In the aftermath of George Floyd’s murder by a Minneapolis police officer, and in response to the rise of the social justice movement it spawned, hundreds of companies, including many in the technology sector, launched racial equity funds.
The funds make investments and philanthropic grants to nonprofits and businesses that serve communities of color. Fortune 1000 companies have committed an estimated $66 billion to racial equity initiatives, according to McKinsey. (ServiceNow, the publisher of Workflow, recently launched a racial equity fund to provide $100 million for investments in homeownership, entrepreneurship, and neighborhood revitalization programs in Black communities.)
The capital infusion into underserved communities is a welcome trend, says JP Julien, an associate partner at McKinsey’s new Institute for Black Economic Mobility. But capital commitments are just the beginning. Action must follow announcements, he says, to address deeply ingrained, structural problems that stand in the way of racial equity, such as access to mortgages and business loans.
In a recent interview, Julien discussed steps companies must take to make meaningful progress.
This isn’t just about philanthropy. Employees are looking to their employers not just to write checks but to stand up for what they believe in. In the past year, upwards of 70% of employees expected statements from employers about racial equity.
Businesses need to recognize that there are customers they aren’t serving, and think about how they can reach these customers and grow market share at a time when there’s a 30% gap in white vs. Black home ownership rates.
The U.S. is coming out of one of the largest recessions since World War II. As companies think about recovery and growth, there’s a huge opportunity to think about these valued customers and why you’re not reaching them. Our own research shows that closing the racial wealth gap could be worth as much as $1.5 trillion in GDP.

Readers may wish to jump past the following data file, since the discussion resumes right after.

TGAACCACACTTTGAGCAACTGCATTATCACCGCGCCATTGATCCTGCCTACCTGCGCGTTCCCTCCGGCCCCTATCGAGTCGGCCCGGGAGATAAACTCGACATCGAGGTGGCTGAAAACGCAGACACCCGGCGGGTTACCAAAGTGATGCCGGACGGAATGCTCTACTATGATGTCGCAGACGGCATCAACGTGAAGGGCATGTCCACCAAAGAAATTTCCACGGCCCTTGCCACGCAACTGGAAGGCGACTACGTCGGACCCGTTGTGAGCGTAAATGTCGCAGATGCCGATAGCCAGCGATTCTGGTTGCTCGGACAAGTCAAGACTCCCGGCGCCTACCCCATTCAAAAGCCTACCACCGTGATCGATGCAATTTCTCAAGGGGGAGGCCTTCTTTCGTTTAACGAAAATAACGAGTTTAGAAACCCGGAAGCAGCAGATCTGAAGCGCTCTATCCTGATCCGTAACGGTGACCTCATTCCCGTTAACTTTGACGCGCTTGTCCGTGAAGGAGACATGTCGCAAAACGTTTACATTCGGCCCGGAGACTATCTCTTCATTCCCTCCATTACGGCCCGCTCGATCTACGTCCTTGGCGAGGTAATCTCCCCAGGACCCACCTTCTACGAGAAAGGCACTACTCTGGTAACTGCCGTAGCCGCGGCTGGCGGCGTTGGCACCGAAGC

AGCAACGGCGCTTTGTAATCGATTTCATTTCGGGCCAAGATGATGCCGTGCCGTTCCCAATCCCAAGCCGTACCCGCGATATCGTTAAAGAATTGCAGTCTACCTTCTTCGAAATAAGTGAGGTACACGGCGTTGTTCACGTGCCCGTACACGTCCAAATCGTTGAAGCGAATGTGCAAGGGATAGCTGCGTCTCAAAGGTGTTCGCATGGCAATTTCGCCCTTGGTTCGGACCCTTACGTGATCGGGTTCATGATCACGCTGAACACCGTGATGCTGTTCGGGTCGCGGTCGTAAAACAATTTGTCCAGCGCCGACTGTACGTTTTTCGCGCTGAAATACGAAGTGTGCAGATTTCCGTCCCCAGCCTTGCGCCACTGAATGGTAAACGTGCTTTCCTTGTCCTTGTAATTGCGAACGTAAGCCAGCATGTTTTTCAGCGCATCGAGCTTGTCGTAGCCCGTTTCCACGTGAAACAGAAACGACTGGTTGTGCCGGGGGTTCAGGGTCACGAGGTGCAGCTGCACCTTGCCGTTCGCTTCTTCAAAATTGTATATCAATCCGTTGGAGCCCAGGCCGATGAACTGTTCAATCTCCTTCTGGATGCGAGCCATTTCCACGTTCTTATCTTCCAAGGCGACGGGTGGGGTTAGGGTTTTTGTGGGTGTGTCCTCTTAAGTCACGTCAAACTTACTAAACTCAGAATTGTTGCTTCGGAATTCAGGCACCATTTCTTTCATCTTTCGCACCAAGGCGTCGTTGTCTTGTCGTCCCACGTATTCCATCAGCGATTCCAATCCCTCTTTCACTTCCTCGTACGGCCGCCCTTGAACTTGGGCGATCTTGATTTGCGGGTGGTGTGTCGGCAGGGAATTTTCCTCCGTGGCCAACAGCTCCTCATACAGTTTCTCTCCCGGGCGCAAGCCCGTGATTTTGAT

From our research, the process starts with knowing what problem to solve. For problems that are systemic, it doesn’t work to have a bunch of companies all doing individual things, which is why the next step needs to be coordination so the work is more effective. While giving money is helpful, the thinking needs to go toward solving a problem that goes across many businesses, such as providing down payment assistance to Black home buyers, or improving the shopping experience so Black buyers get to see more homes.
The next step is funding that goes beyond a one-time grant or donation. It needs to be long term, so you can move the needle on outcomes. Then there’s accountability: How do businesses measure what’s working, and how do they double down on that?
Finally, there’s building coalitions of support beyond just coordinating with other businesses. For example, you may need to call on philanthropic organizations to change outcomes, which means reaching beyond your industry.
Technology alone won’t solve the coordination challenges between organizations and sectors, or replace the deep commitment and dedicated resources that will ultimately be needed to move the needle on racial justice issues. But when used well, it could be an enabling tool to improve communication, share data, and better understand and track the impacts of various efforts.
There’s the Business Roundtable special committee on racial equity and justice, which is looking at issues like employment and housing. There’s a coalition of 18 financial institutions, working with the Ford Foundation, that is committing to release diversity data about their workforces and to diversify their suppliers and business partners. So we’re starting to see movement.